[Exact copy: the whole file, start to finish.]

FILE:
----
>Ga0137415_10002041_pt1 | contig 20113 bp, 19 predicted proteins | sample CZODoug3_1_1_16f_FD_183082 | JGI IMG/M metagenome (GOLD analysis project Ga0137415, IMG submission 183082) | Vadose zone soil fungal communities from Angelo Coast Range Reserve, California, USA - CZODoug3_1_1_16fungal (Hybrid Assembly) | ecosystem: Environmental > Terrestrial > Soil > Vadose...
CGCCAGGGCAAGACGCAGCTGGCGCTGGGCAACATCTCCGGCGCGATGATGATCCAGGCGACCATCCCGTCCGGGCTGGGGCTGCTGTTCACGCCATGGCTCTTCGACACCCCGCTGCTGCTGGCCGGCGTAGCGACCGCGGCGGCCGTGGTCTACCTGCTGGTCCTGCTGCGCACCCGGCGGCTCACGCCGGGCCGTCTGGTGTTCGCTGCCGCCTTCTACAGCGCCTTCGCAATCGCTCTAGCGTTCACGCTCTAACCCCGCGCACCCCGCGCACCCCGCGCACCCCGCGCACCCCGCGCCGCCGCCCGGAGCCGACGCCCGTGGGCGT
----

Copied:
>Ga0137415_10002041_pt1 | contig 20113 bp, 19 predicted proteins | sample CZODoug3_1_1_16f_FD_183082 | JGI IMG/M metagenome (GOLD analysis project Ga0137415, IMG submission 183082) | Vadose zone soil fungal communities from Angelo Coast Range Reserve, California, USA - CZODoug3_1_1_16fungal (Hybrid Assembly) | ecosystem: Environmental > Terrestrial > Soil > Vadose...
CGCCAGGGCAAGACGCAGCTGGCGCTGGGCAACATCTCCGGCGCGATGATGATCCAGGCGACCATCCCGTCCGGGCTGGGGCTGCTGTTCACGCCATGGCTCTTCGACACCCCGCTGCTGCTGGCCGGCGTAGCGACCGCGGCGGCCGTGGTCTACCTGCTGGTCCTGCTGCGCACCCGGCGGCTCACGCCGGGCCGTCTGGTGTTCGCTGCCGCCTTCTACAGCGCCTTCGCAATCGCTCTAGCGTTCACGCTCTAACCCCGCGCACCCCGCGCACCCCGCGCACCCCGCGCACCCCGCGCCGCCGCCCGGAGCCGACGCCCGTGGGCGT